By Danae Columbus
July 1, 2021
It will take a lot more than worn-out platitudes to make New Orleanians feel safe in their homes, cars and neighborhoods.
While the three-pronged effort Mayor Cantrell presented earlier this week that focuses on prevention, apprehension and intervention might sound good, the results are disappointing.
“Crime is up in every category,” said Raphael Goyeneche, head of the Metropolitan Crime Commission. “Other than that everything in New Orleans is fine.”
Although Mayor Cantrell claims that New Orleans is a model in responding to the increase in violent crime, the numbers tell another story.
In fresh statistics from the Metropolitan Crime Commission, homicides are up 30 percent from January 1 through June 30, 2020 to the same period in 2021. When 2019 is added into the comparison, homicides are up an amazing 72 percent.
Shootings have risen 110 percent since 2019. Carjackings are up 180 percent during the last two years.
Mayor Cantrell’s program includes investing in youth, families, and community leaders; arresting those who commit violent crimes and supporting development programs to reduce recidivism. She touted 19 programs and offices her administration has created to help reduce crime through “holistic methods.”
Cantrell unsuccessfully tries to pass off our recent crime epidemic on the Covid pandemic. “When the Mayor and other elected officials say the national pandemic phenomenon is the cause, they are basically dismissing the alarming spike in crime,” Goyeneche explained. “While they try to say nothing can be done, we believe there is something we can do. These spikes are happening in every neighborhood.”
Goyeneche says the real problem is that the NOPD lacks the resources to get the job done. He places the blame squarely on the backs of New Orleans elected officials. “Politicians are responsible for giving the NOPD what they need to do their job. The spike has come during a period of historically low manpower. Calls for service have increased. Something must to be done now.”
Goyeneche believes the answer rests with prioritizing both recruitment and retention. “Last year 96 officers left the force. Through mid-June 2021, we’ve already lost 80 officers.” The number of experienced NOPD officers has also decreased. “With six months in the academy and six months of field training, we have rookies replacing officers with 15, 20 or 25 years of experience. We need to hire more officers and slow down attrition so our younger officers can gain experience over time.”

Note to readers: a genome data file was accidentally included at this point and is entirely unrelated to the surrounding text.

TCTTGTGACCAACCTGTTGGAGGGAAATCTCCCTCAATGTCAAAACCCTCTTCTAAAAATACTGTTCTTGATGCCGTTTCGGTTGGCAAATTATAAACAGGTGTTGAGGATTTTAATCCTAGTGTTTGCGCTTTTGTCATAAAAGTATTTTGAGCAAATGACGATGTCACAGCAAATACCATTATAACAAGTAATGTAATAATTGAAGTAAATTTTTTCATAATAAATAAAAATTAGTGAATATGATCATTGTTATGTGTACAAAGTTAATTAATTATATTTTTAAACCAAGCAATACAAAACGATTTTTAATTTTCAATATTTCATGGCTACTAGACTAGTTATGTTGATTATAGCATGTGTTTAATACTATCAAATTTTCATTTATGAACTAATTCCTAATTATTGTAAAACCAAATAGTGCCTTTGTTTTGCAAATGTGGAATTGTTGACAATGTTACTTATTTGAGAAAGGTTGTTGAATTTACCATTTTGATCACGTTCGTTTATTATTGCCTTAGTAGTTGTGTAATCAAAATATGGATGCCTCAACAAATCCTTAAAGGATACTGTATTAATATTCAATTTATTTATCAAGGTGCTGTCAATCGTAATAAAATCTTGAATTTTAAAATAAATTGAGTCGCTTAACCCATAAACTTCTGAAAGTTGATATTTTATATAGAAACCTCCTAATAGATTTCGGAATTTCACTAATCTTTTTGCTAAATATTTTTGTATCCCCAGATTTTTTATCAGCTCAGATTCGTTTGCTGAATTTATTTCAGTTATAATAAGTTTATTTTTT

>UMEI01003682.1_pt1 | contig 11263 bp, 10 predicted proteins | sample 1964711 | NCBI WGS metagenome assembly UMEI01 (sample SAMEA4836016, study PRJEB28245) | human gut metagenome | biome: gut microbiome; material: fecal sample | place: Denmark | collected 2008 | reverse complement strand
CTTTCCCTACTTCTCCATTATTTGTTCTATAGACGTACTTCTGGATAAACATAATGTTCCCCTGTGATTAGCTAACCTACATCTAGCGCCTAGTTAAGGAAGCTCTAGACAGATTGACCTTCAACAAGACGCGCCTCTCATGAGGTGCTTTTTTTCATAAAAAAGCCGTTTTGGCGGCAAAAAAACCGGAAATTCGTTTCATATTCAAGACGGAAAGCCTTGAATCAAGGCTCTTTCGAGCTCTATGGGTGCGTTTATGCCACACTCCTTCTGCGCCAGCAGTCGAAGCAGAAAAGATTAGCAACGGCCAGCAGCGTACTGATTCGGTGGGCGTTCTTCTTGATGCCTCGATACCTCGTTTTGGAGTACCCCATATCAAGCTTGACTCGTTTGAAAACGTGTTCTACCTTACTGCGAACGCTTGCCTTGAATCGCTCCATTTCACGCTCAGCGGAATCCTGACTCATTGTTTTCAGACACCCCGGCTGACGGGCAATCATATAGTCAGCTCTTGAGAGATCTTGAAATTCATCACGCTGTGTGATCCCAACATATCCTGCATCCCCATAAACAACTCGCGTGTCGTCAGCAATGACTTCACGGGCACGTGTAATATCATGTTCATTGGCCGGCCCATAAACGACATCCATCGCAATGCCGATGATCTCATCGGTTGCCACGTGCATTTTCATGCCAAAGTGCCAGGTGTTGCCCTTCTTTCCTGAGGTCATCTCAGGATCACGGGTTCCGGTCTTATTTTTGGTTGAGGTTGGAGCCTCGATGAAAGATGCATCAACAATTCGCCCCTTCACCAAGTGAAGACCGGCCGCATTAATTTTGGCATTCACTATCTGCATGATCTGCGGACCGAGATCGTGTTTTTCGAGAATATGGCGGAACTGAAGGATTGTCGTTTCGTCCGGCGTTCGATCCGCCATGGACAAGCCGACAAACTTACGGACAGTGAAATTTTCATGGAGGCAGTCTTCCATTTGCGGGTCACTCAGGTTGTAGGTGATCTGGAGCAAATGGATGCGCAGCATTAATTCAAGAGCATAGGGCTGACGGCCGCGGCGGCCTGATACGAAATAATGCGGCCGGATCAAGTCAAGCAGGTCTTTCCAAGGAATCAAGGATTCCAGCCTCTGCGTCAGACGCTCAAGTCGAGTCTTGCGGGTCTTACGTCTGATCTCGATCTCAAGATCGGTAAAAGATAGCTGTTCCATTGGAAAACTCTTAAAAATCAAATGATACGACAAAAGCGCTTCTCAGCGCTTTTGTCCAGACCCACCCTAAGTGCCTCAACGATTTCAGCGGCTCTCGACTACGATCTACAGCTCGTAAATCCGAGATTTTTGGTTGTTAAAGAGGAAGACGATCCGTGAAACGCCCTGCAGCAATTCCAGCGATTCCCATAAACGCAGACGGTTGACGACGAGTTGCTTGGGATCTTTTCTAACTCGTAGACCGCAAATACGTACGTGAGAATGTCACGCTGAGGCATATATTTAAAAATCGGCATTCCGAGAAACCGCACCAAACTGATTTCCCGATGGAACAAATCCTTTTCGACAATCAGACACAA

Attrition can be reduced in part by offering pay raises. “We are lagging behind in pay in comparison to other Southeast Louisiana agencies.” New Orleans instituted a pay raise several years ago. By not continuing to give raises, other cities passed New Orleans by.
“When you phase in a pay raise over three or four years, officers who are pension eligible, or going some place else for more money, stay because their pensions can be recomputed with the higher salaries,” explained Goyeneche. It’s also provides a chance for experienced officers to mentor young officers.
“If all we do is attack one end of the spectrum it’s like pouring water into a bucket with a hole. It’s working against ourselves. We need to patch the hole,” he said.
A pay raise is also a good way to attract new candidates for the academy. Current NOPD officers are the best recruiters. People who are thinking about working for the NOPD often call someone currently on the force.
“It’s important to make the workforce happy. We should invest in them the same way we invest in flood protection and drainage,” Goyeneche explained.
He also believes in lateral transfers. NOPD policy requires that any officer transferring from another agency complete the academy and field training. Officers’ salaries are reduced during the training process. Jefferson Parish offers an abbreviated training program that get lateral transferees in the streets quicker.
“We are losing veteran officers who want to transfer laterally to the NOPD because of the policy. Eliminating the lateral transfer requirements is a quick fix to replenish the number of officers needed. If we could get 25 additional officers a year, that would be a significant boost to recruitment efforts,” Goyeneche explained.
New Orleans police officers feel beaten down. Morale is low. Many officers believe they are not being supported by the court system. The consent decree has created a force that is reactive rather than proactive. Many of the same criminals get arrested over and over again. Yet NOPD officers- what few there are- still work hard every day to try and keep the citizens safe.
Higher pay, better recruitment and retention are the tools needed to attack the New Orleans crime wave.
“If tourists think New Orleans isn’t safe they won’t come here. People who do live here will move away and erode the tax base. It’s a cascading effect which will impact our quality of life,” Goyeneche concluded.